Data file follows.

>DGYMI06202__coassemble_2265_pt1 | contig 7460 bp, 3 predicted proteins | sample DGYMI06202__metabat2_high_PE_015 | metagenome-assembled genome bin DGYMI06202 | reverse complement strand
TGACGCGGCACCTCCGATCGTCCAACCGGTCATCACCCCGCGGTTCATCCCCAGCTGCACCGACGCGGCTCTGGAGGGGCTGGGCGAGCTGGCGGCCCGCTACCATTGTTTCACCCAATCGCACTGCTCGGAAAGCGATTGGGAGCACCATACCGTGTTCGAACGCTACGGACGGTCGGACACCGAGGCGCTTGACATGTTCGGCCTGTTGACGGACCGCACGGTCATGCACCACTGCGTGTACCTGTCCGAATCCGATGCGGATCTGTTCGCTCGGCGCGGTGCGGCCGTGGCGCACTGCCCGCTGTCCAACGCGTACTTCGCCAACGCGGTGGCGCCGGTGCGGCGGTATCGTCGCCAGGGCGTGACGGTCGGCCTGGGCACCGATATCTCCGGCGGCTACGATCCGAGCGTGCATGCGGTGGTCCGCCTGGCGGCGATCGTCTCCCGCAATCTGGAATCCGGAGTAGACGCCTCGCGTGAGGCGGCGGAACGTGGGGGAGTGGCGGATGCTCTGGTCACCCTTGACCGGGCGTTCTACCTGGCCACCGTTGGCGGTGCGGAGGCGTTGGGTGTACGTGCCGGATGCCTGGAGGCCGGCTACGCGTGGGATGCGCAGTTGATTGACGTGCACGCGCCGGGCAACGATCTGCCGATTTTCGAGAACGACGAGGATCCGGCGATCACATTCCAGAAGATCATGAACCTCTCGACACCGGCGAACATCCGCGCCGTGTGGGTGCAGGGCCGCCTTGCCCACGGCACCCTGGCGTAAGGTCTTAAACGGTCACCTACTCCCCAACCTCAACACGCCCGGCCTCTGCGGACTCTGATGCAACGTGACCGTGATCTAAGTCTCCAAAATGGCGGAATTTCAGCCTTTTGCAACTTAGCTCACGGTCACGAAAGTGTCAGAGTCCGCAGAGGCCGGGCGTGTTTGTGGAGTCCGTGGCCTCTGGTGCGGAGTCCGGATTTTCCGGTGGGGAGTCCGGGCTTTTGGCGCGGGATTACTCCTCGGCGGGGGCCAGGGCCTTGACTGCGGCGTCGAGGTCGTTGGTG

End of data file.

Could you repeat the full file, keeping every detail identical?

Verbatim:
>DGYMI06202__coassemble_2265_pt1 | contig 7460 bp, 3 predicted proteins | sample DGYMI06202__metabat2_high_PE_015 | metagenome-assembled genome bin DGYMI06202 | reverse complement strand
TGACGCGGCACCTCCGATCGTCCAACCGGTCATCACCCCGCGGTTCATCCCCAGCTGCACCGACGCGGCTCTGGAGGGGCTGGGCGAGCTGGCGGCCCGCTACCATTGTTTCACCCAATCGCACTGCTCGGAAAGCGATTGGGAGCACCATACCGTGTTCGAACGCTACGGACGGTCGGACACCGAGGCGCTTGACATGTTCGGCCTGTTGACGGACCGCACGGTCATGCACCACTGCGTGTACCTGTCCGAATCCGATGCGGATCTGTTCGCTCGGCGCGGTGCGGCCGTGGCGCACTGCCCGCTGTCCAACGCGTACTTCGCCAACGCGGTGGCGCCGGTGCGGCGGTATCGTCGCCAGGGCGTGACGGTCGGCCTGGGCACCGATATCTCCGGCGGCTACGATCCGAGCGTGCATGCGGTGGTCCGCCTGGCGGCGATCGTCTCCCGCAATCTGGAATCCGGAGTAGACGCCTCGCGTGAGGCGGCGGAACGTGGGGGAGTGGCGGATGCTCTGGTCACCCTTGACCGGGCGTTCTACCTGGCCACCGTTGGCGGTGCGGAGGCGTTGGGTGTACGTGCCGGATGCCTGGAGGCCGGCTACGCGTGGGATGCGCAGTTGATTGACGTGCACGCGCCGGGCAACGATCTGCCGATTTTCGAGAACGACGAGGATCCGGCGATCACATTCCAGAAGATCATGAACCTCTCGACACCGGCGAACATCCGCGCCGTGTGGGTGCAGGGCCGCCTTGCCCACGGCACCCTGGCGTAAGGTCTTAAACGGTCACCTACTCCCCAACCTCAACACGCCCGGCCTCTGCGGACTCTGATGCAACGTGACCGTGATCTAAGTCTCCAAAATGGCGGAATTTCAGCCTTTTGCAACTTAGCTCACGGTCACGAAAGTGTCAGAGTCCGCAGAGGCCGGGCGTGTTTGTGGAGTCCGTGGCCTCTGGTGCGGAGTCCGGATTTTCCGGTGGGGAGTCCGGGCTTTTGGCGCGGGATTACTCCTCGGCGGGGGCCAGGGCCTTGACTGCGGCGTCGAGGTCGTTGGTG